Scary story: A few years ago I heard about a physician who wanted to open his own office. He had a great patient following, reputation, and didn’t have to deal with a non-compete with his current group, some of whom were retiring (they all practiced under a single Tax ID#). Anxious to set out on his own he found a great location, negotiated a three-year lease and started to hire staff for an opening 60 days out. The office space needed only minor repairs so there would be no delay in taking occupancy and adding all the furnishings and equipment he needed, which he purchased for delivery a week before opening.
For the next few weeks he was busy but was apparently on top of getting the office ready for launch. Staff was hired, software selected, furnishings and equipment purchased, and a marketing campaign underway.
But one month from that date he had a rude awakening:
He had forgotten about credentialing with the managed care payers.
Naïve to the ways of these payers, he mistakenly thought he could just call them up, deliver a new address and start to see their patients as of opening day. He had his new Tax ID# and everything necessary, or so he thought.
Here’s what he heard: 90 days to get on the plans. Maybe longer for some.
Translation: At least 60 days of overhead—rent, staff salaries, interest on any practice loans, marketing, etc.—and NO managed care patients. No charges could be filed with them. No A/R.
Yes, it all does revolve around credentialing when you are setting up a practice, either as a new employee, or as the owner of a private practice.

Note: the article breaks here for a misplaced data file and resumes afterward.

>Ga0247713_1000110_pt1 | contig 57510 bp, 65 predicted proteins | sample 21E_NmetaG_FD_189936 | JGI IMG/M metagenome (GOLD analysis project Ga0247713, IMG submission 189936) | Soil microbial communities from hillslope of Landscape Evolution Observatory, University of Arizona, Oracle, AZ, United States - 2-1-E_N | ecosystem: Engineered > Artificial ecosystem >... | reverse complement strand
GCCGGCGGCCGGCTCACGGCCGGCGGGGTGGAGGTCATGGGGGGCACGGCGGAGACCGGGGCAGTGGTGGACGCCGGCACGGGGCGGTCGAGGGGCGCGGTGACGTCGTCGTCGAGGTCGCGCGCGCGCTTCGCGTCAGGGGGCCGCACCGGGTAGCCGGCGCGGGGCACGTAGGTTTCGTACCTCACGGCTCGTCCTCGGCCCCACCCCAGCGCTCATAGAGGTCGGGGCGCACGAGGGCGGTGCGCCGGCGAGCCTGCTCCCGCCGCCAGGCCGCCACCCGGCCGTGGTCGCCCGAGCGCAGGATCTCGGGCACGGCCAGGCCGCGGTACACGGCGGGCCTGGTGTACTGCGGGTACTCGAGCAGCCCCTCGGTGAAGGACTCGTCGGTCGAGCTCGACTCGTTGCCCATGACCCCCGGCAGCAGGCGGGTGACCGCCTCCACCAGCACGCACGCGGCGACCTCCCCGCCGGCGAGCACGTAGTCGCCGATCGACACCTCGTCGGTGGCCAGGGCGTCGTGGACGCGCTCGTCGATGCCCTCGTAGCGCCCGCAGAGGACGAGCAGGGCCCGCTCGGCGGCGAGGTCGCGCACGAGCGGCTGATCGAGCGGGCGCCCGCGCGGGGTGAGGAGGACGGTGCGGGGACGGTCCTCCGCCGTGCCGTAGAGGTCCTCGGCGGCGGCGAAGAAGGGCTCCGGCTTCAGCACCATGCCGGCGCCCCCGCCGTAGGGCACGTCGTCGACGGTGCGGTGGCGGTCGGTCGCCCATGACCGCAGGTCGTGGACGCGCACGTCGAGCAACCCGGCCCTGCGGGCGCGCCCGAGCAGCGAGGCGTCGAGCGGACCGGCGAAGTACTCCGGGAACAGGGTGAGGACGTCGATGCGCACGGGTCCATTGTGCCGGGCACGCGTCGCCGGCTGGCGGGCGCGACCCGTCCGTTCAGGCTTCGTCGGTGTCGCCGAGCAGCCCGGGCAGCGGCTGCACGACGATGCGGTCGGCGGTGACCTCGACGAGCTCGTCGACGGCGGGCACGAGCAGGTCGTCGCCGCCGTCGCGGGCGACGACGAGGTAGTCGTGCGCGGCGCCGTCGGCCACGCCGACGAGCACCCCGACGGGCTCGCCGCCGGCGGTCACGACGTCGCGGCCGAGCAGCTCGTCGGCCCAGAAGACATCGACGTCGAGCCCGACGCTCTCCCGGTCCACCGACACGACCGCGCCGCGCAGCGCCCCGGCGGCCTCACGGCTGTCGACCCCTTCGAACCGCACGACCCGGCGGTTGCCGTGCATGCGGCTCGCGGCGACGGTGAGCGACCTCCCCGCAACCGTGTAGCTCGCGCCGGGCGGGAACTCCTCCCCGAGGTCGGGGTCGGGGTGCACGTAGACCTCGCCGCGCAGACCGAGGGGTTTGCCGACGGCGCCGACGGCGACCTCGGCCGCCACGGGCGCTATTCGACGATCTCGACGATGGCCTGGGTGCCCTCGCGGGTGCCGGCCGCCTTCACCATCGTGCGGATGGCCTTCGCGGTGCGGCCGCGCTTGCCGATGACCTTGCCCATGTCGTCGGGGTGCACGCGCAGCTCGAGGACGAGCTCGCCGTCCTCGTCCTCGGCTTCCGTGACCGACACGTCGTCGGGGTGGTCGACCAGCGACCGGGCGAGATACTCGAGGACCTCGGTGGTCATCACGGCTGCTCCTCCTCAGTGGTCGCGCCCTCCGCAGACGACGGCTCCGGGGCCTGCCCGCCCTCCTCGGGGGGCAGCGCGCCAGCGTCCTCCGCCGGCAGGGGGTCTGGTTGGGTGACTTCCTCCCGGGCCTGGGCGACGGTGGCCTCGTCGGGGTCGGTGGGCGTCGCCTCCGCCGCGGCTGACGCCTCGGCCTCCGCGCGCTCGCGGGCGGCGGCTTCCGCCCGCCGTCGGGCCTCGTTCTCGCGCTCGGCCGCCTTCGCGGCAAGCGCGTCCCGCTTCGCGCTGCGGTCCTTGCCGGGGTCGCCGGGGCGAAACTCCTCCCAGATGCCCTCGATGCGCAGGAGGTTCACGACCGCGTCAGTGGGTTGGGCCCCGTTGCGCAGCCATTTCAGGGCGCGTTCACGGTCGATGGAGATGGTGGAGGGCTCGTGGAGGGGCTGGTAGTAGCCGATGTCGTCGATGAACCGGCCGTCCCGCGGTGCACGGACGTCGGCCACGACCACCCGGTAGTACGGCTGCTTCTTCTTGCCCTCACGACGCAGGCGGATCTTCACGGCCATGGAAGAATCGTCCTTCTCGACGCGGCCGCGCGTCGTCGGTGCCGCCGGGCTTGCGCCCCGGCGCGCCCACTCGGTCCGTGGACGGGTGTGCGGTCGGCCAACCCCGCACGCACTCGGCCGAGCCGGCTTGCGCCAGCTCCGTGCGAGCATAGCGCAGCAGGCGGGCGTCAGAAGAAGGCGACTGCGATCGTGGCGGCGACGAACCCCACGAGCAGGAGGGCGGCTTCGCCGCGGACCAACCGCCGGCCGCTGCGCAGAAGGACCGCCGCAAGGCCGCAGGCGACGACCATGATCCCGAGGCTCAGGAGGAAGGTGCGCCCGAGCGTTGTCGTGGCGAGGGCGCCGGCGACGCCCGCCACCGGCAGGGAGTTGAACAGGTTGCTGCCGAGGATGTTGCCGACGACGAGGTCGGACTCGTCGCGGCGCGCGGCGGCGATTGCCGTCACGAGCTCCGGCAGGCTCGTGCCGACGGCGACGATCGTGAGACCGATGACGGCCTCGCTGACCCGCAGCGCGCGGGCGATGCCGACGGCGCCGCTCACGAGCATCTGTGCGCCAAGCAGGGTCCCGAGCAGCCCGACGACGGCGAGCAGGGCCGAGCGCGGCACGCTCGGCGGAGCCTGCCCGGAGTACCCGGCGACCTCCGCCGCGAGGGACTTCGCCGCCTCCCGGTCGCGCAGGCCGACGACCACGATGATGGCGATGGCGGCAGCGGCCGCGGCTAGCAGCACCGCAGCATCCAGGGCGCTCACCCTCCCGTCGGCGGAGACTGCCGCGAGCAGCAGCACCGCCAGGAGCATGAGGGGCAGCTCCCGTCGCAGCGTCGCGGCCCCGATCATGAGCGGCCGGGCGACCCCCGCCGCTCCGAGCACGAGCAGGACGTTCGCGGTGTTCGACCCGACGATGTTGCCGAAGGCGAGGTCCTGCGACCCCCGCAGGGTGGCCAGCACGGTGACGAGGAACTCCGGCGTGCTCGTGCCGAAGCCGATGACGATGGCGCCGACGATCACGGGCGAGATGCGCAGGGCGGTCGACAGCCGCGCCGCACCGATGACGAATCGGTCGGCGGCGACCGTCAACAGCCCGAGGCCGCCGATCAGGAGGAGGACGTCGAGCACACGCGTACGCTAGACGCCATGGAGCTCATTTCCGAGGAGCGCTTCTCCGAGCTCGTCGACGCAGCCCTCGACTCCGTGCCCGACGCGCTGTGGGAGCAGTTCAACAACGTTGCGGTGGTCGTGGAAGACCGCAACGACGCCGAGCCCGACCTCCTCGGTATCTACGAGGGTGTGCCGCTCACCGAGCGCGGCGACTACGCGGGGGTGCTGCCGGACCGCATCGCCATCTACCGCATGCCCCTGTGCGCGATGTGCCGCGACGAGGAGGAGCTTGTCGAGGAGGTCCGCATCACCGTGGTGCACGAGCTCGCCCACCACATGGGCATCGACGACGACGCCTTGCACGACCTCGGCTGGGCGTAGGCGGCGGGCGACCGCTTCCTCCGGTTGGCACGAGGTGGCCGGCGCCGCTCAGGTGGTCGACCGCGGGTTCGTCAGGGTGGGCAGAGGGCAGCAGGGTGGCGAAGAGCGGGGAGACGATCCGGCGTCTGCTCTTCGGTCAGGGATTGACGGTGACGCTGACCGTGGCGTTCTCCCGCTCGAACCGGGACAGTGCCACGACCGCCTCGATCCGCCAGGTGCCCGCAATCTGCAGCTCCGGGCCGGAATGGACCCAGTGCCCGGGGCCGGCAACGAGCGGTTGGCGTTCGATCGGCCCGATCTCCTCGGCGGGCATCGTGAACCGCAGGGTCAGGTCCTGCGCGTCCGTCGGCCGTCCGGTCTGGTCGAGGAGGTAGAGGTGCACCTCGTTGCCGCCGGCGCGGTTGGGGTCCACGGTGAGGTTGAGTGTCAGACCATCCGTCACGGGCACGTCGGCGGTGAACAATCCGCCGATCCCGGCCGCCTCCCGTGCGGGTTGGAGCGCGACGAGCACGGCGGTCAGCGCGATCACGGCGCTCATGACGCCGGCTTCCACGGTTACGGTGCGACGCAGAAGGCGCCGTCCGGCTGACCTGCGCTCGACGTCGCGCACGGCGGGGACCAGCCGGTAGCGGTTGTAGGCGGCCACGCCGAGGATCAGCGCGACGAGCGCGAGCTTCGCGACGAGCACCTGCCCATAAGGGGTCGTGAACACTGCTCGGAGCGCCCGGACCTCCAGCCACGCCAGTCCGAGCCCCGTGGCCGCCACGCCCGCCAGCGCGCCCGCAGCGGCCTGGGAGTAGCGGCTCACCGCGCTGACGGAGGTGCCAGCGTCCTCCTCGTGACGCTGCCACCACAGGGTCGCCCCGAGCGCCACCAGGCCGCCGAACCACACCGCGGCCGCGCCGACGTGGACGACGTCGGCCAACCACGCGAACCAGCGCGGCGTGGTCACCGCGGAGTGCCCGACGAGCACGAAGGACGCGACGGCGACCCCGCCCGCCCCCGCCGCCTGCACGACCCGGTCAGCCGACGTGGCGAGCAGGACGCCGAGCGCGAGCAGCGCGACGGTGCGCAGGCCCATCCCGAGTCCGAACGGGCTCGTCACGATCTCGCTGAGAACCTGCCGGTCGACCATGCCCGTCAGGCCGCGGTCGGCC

But it’s also a matter of who is going to provide the credentialing service.
My experience is that credentialing requires a lot more energy than just filling out and submitting the forms to payers. You need to have someone “bird-dog” it, literally from start to finish. Payers are busy, and usually are overwhelmed with credentialing applications, and you have to press them with friendly reminders. Respond immediately to their needs, especially when it comes to getting them all the paperwork they need. Make friendly calls to check in on progress. Ask for completion dates when you can start seeing patients. Be at their beck and call. It’s how you speed up the process.
And it’s best to have someone who knows the ropes. This isn’t a task for an office employee who’s never done it before. Seek out a company or person who has had multiple years of experience. If you have an IPA in your area, seriously consider joining and turning this over to them—credentialing is usually an IPA strength, and they will be able to give you an accurate reading on on-going progress and an effective date you can start billing for patient visits.
And then key everything around those end dates. You want your costs to dovetail with your first patient visits. Be sure to allow enough time for training and move-in, which should be two weeks from your opening day. Minimize non-revenue days.
With the sources at hand today there’s no reason for a repeat of the scary story above.—Tom Ellis, February 2020
Tom is the Founder of www.FirstMEDPractice.com, a platform for fellows, residents and nurse practitioners entering the job market that addresses key business of medicine issues related to vetting job offers and structuring a first practice.
I welcome your comments and thought. Please send to me at firstname.lastname@example.org